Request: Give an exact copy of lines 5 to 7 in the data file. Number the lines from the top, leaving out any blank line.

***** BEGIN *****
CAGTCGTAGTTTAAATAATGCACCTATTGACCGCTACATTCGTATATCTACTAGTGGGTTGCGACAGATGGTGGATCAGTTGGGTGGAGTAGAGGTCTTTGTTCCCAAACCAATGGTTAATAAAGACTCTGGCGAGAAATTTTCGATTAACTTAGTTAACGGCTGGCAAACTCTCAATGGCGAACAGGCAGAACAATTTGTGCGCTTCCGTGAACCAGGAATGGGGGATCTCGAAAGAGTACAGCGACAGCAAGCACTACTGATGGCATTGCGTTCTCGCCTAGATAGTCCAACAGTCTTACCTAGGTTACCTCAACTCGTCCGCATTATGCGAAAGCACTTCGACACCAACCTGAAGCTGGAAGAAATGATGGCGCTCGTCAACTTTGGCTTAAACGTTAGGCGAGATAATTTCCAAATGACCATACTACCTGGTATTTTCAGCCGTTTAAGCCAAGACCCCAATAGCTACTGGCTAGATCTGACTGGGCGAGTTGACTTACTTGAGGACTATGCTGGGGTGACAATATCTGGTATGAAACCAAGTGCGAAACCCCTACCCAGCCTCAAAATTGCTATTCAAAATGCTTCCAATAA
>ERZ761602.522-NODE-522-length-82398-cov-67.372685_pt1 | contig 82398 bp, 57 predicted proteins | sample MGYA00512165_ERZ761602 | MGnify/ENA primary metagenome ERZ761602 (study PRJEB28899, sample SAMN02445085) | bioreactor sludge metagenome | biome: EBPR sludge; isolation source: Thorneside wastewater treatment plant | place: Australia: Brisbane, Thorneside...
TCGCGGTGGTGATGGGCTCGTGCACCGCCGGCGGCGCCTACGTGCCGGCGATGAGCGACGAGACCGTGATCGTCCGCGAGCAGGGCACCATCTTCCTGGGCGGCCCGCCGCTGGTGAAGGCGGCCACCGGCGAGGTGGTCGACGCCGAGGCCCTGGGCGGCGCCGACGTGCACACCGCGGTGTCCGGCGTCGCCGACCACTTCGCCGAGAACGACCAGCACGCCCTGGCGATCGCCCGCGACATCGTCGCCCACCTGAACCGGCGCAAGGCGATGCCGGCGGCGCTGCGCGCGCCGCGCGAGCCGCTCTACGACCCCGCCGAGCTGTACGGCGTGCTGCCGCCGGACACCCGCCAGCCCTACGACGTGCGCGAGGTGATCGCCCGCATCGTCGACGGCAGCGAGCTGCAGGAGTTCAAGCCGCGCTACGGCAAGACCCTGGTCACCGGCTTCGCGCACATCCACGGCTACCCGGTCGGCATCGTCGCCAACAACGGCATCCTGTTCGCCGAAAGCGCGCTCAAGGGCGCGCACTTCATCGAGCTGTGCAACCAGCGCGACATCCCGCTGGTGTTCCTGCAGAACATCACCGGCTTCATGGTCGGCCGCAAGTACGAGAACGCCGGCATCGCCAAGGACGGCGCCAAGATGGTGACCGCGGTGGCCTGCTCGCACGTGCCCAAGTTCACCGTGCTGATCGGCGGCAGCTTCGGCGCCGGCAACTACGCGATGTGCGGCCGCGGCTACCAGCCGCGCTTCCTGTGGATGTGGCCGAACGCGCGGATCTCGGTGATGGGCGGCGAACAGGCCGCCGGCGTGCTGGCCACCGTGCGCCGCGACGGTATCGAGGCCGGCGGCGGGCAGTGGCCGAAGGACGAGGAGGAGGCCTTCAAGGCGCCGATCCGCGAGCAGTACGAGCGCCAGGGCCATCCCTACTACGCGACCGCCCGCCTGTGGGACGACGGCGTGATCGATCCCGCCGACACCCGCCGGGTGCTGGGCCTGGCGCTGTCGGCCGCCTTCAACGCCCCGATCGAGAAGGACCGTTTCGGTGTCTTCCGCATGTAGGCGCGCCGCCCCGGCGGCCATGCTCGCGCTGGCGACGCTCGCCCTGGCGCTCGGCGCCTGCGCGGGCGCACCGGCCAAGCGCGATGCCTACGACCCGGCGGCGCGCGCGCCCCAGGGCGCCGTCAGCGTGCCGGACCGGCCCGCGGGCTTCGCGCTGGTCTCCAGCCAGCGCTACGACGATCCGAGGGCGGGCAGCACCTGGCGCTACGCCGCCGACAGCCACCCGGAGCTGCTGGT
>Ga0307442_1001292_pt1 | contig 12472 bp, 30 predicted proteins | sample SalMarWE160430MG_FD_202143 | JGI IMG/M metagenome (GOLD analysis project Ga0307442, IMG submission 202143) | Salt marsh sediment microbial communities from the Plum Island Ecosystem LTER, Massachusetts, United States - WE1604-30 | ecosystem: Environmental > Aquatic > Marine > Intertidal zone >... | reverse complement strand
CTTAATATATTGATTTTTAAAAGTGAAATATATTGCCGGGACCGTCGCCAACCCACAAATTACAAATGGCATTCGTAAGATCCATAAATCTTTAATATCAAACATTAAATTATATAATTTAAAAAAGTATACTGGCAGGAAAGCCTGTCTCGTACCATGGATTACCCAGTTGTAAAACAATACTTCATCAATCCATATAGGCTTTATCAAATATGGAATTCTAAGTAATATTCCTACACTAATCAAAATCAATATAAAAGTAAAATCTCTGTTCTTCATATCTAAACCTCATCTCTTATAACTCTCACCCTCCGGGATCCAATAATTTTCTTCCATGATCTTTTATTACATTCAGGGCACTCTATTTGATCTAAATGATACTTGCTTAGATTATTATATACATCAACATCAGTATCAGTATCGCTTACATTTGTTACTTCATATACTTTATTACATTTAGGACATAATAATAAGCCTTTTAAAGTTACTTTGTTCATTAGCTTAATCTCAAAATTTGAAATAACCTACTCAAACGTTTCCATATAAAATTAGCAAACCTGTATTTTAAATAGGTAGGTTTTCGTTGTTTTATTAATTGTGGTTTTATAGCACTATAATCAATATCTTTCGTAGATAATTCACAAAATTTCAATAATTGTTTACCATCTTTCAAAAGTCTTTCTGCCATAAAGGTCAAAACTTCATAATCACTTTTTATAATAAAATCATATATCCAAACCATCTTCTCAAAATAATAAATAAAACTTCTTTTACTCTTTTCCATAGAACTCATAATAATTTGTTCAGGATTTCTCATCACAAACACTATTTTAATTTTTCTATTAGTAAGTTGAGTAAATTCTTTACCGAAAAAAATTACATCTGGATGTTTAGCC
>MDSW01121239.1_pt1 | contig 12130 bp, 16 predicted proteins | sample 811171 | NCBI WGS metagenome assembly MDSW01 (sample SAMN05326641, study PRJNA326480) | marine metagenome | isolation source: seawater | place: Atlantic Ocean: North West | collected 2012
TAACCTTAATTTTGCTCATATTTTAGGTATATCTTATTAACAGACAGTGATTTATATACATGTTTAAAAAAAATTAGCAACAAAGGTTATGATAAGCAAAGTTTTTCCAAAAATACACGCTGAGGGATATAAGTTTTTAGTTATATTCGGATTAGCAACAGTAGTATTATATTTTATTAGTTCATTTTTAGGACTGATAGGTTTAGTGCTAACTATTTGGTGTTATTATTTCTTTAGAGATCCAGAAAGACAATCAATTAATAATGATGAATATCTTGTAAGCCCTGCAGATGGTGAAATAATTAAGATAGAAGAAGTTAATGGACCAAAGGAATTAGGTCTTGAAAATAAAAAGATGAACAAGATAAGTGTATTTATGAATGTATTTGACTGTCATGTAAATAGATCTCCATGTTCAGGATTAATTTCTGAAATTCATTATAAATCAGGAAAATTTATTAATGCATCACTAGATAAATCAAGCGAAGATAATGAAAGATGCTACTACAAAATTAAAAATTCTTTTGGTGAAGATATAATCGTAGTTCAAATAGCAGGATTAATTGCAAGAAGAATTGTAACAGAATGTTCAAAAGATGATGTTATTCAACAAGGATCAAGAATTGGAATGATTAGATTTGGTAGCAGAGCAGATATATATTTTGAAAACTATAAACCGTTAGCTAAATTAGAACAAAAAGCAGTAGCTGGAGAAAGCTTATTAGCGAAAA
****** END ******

CTTAATATATTGATTTTTAAAAGTGAAATATATTGCCGGGACCGTCGCCAACCCACAAATTACAAATGGCATTCGTAAGATCCATAAATCTTTAATATCAAACATTAAATTATATAATTTAAAAAAGTATACTGGCAGGAAAGCCTGTCTCGTACCATGGATTACCCAGTTGTAAAACAATACTTCATCAATCCATATAGGCTTTATCAAATATGGAATTCTAAGTAATATTCCTACACTAATCAAAATCAATATAAAAGTAAAATCTCTGTTCTTCATATCTAAACCTCATCTCTTATAACTCTCACCCTCCGGGATCCAATAATTTTCTTCCATGATCTTTTATTACATTCAGGGCACTCTATTTGATCTAAATGATACTTGCTTAGATTATTATATACATCAACATCAGTATCAGTATCGCTTACATTTGTTACTTCATATACTTTATTACATTTAGGACATAATAATAAGCCTTTTAAAGTTACTTTGTTCATTAGCTTAATCTCAAAATTTGAAATAACCTACTCAAACGTTTCCATATAAAATTAGCAAACCTGTATTTTAAATAGGTAGGTTTTCGTTGTTTTATTAATTGTGGTTTTATAGCACTATAATCAATATCTTTCGTAGATAATTCACAAAATTTCAATAATTGTTTACCATCTTTCAAAAGTCTTTCTGCCATAAAGGTCAAAACTTCATAATCACTTTTTATAATAAAATCATATATCCAAACCATCTTCTCAAAATAATAAATAAAACTTCTTTTACTCTTTTCCATAGAACTCATAATAATTTGTTCAGGATTTCTCATCACAAACACTATTTTAATTTTTCTATTAGTAAGTTGAGTAAATTCTTTACCGAAAAAAATTACATCTGGATGTTTAGCC
>MDSW01121239.1_pt1 | contig 12130 bp, 16 predicted proteins | sample 811171 | NCBI WGS metagenome assembly MDSW01 (sample SAMN05326641, study PRJNA326480) | marine metagenome | isolation source: seawater | place: Atlantic Ocean: North West | collected 2012
TAACCTTAATTTTGCTCATATTTTAGGTATATCTTATTAACAGACAGTGATTTATATACATGTTTAAAAAAAATTAGCAACAAAGGTTATGATAAGCAAAGTTTTTCCAAAAATACACGCTGAGGGATATAAGTTTTTAGTTATATTCGGATTAGCAACAGTAGTATTATATTTTATTAGTTCATTTTTAGGACTGATAGGTTTAGTGCTAACTATTTGGTGTTATTATTTCTTTAGAGATCCAGAAAGACAATCAATTAATAATGATGAATATCTTGTAAGCCCTGCAGATGGTGAAATAATTAAGATAGAAGAAGTTAATGGACCAAAGGAATTAGGTCTTGAAAATAAAAAGATGAACAAGATAAGTGTATTTATGAATGTATTTGACTGTCATGTAAATAGATCTCCATGTTCAGGATTAATTTCTGAAATTCATTATAAATCAGGAAAATTTATTAATGCATCACTAGATAAATCAAGCGAAGATAATGAAAGATGCTACTACAAAATTAAAAATTCTTTTGGTGAAGATATAATCGTAGTTCAAATAGCAGGATTAATTGCAAGAAGAATTGTAACAGAATGTTCAAAAGATGATGTTATTCAACAAGGATCAAGAATTGGAATGATTAGATTTGGTAGCAGAGCAGATATATATTTTGAAAACTATAAACCGTTAGCTAAATTAGAACAAAAAGCAGTAGCTGGAGAAAGCTTATTAGCGAAAA